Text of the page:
When the author David Osborne set out to write about the benefits of having school districts hand power over to non-government managers like charter schools, he chose three role models: New Orleans, Washington, D.C., and Denver.

But during a visit to Indianapolis this week, Osborne seemed a little regretful about his examples.

Indianapolis Public Schools is embracing “innovation schools” so quickly that the city is outpacing Denver in its transformation, said Osborne, who directs the Reinventing America’s Schools Project at the center-left Progressive Policy Institute. Innovation schools, which are run by outside charter or nonprofit operators, began less than three years ago, but 20 percent of IPS students now attend them.

“If you’d started the innovation network about three years earlier, you’d be that third city,” Osborne told the audience at an Indianapolis event promoting his new book, “Reinventing America’s Schools: Creating a 21st Century Education System.”

Osborne is an unabashed fan of the so-called “portfolio” model for managing schools. He argues that instead of running schools, districts should be focused on long-term planning, choosing where and when to open and close schools. They should improve school options by closing low performing schools and replicating schools that have been successful. But he believes daily management should be handled by outside nonprofits.

“There’s so much for a district to deal with,” Osborne said. “Usually when they operate schools they get sucked into the crisis of the day, and they don’t have time to deal with these systemic issues.”

Most IPS schools are still managed by the central office, and the district provides the same services as most other urban school systems. But each year, more schools join the innovation network. There are currently 16 innovation schools, and this week the district announced two more schools that could be restarted with innovation partners.

Osborne joined Aleesia Johnson, who oversees innovation schools for IPS, and Brandon Brown of the Mind Trust Wednesday for a panel discussion on innovation schools.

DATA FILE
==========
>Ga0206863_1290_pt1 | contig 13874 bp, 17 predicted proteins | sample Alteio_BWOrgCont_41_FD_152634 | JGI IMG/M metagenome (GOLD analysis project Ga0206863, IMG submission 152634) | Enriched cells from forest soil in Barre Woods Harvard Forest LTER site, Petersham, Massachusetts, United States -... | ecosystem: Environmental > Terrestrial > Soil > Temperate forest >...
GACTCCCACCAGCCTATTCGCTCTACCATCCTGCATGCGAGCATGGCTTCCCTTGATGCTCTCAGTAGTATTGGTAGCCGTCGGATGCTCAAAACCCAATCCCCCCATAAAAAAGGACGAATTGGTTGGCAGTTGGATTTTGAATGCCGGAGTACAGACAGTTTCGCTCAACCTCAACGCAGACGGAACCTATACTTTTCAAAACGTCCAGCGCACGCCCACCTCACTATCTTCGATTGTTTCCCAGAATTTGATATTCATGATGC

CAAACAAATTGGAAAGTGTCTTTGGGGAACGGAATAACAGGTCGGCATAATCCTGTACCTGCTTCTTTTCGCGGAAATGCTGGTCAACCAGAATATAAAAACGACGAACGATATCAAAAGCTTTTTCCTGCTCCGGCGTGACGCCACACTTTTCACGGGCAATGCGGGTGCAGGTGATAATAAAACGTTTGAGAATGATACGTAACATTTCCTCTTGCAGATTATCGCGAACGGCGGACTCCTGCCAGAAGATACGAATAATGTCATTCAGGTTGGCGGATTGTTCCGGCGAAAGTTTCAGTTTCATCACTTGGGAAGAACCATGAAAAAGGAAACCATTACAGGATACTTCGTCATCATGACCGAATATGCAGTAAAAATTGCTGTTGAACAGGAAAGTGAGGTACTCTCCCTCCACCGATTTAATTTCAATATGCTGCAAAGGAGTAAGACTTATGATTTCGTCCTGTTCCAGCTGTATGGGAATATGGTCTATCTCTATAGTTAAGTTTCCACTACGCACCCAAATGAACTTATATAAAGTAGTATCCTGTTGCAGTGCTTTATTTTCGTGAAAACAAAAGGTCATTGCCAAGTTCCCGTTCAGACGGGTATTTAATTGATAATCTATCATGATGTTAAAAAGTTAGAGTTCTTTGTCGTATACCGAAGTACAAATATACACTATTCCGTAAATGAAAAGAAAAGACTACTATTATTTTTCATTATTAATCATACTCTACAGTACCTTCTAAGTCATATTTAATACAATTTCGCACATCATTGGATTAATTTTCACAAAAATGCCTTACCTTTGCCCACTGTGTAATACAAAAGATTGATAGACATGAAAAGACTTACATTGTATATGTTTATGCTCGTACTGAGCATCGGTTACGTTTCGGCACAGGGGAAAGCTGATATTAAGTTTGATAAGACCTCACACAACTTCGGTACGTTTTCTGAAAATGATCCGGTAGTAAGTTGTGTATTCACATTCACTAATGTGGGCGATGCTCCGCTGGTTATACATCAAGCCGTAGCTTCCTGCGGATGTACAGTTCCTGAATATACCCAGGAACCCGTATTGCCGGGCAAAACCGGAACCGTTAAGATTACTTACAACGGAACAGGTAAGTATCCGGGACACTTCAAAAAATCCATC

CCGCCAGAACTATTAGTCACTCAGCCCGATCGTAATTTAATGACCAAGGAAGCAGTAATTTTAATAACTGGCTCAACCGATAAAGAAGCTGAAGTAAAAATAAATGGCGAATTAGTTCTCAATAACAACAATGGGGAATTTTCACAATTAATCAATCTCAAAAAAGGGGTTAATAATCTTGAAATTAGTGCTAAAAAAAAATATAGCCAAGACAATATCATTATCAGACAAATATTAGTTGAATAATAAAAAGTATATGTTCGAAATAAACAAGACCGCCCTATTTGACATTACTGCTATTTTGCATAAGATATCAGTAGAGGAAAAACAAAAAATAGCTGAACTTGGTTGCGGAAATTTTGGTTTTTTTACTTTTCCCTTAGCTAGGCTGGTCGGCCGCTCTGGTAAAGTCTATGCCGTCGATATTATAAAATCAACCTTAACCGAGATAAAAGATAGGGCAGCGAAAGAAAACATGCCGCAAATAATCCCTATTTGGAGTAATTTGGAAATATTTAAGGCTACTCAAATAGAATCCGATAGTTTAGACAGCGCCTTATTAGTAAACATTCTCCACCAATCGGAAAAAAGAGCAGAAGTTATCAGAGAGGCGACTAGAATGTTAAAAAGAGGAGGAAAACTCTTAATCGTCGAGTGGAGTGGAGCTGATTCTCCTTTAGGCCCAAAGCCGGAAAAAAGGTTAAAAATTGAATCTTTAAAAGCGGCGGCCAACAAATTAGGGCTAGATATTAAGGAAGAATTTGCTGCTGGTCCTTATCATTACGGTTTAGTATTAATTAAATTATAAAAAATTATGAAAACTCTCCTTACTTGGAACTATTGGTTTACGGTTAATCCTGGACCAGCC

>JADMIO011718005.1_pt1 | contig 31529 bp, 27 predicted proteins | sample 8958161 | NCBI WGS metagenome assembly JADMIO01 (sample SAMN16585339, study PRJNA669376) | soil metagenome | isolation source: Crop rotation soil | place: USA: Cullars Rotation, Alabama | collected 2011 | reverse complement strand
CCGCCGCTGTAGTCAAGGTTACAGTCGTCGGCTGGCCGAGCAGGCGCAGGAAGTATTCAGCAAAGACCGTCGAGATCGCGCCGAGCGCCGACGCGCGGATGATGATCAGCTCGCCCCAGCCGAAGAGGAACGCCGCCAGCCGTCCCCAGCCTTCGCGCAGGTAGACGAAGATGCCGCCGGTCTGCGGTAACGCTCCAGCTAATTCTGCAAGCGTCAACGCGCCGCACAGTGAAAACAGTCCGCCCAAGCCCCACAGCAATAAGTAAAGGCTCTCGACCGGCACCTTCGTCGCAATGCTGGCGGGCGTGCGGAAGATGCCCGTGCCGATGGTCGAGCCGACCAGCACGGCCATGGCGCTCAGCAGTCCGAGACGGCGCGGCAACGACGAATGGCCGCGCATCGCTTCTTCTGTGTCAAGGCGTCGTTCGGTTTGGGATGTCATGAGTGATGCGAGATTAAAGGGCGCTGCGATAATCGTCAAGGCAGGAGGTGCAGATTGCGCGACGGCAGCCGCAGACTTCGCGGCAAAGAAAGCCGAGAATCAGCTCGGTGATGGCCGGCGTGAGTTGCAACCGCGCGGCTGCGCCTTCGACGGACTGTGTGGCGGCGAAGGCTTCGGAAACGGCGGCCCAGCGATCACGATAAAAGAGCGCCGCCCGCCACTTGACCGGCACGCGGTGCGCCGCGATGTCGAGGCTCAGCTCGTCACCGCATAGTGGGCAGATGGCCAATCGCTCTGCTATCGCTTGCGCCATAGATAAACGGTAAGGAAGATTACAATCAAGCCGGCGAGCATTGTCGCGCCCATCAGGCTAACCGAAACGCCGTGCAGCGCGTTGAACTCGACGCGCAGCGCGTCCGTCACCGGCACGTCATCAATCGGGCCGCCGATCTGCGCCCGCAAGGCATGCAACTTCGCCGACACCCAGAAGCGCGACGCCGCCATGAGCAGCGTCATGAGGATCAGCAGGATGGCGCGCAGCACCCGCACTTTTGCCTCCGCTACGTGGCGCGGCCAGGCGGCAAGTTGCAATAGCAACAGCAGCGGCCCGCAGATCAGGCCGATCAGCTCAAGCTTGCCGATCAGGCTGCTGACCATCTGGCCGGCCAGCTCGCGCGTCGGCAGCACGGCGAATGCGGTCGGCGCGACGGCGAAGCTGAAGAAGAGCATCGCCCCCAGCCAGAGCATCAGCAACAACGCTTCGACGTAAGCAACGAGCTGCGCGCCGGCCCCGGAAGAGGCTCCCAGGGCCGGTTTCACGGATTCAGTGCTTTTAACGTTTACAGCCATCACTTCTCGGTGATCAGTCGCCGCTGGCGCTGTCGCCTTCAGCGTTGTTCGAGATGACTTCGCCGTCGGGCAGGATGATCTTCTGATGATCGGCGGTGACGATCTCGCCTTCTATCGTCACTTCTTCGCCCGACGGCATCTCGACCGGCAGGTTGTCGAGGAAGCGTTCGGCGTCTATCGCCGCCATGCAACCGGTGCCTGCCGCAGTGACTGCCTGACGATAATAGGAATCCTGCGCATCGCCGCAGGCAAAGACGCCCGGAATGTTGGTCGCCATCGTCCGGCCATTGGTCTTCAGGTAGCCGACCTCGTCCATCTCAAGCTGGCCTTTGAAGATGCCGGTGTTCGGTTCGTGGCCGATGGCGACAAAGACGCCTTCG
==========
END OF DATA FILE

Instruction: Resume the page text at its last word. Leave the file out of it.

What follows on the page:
While Osborne sees Indianapolis as a prime example of a city embracing the portfolio vision, it’s also true that the model might be more difficult for other urban school districts to embrace, panelists said. Even some advocates of innovation schools in Indianapolis say that the unique political landscape has led the district to change in ways that might not be possible in many other places.

Innovation schools have been supported by the state, but they haven’t been imposed, said Brown. Instead, local school board members have taken the lead in creating innovation schools.

“The Indianapolis model can’t be replicated full-scale in a new city because we all have different contexts,” Brown said. “There have to be so many conditions in place and there has to be a local will to get it done.”

Another important reason the program has been able to expand quickly — and relatively painlessly compared to other cities — in Indianapolis is because innovation schools are not just a way to forcibly restart struggling schools. The law, and district policy, also allow school leaders to voluntarily join the network. In fact, 12 of the existing innovation schools joined the network by choice. That includes IPS neighborhood and magnet schools where the principal chose to convert, and charter schools that joined the network.

That means the program could gain momentum if it appeals to school principals.

Johnson said that the district does not push schools to convert to innovation status. But even principals at traditional schools are getting more control over their budgets and daily operations, which could prepare them to lead innovation schools, she said.

“I don’t think it will feel like as big of a leap,” Johnson said. “I think, just sort of naturally, we will probably see the number of schools who want to convert increase.”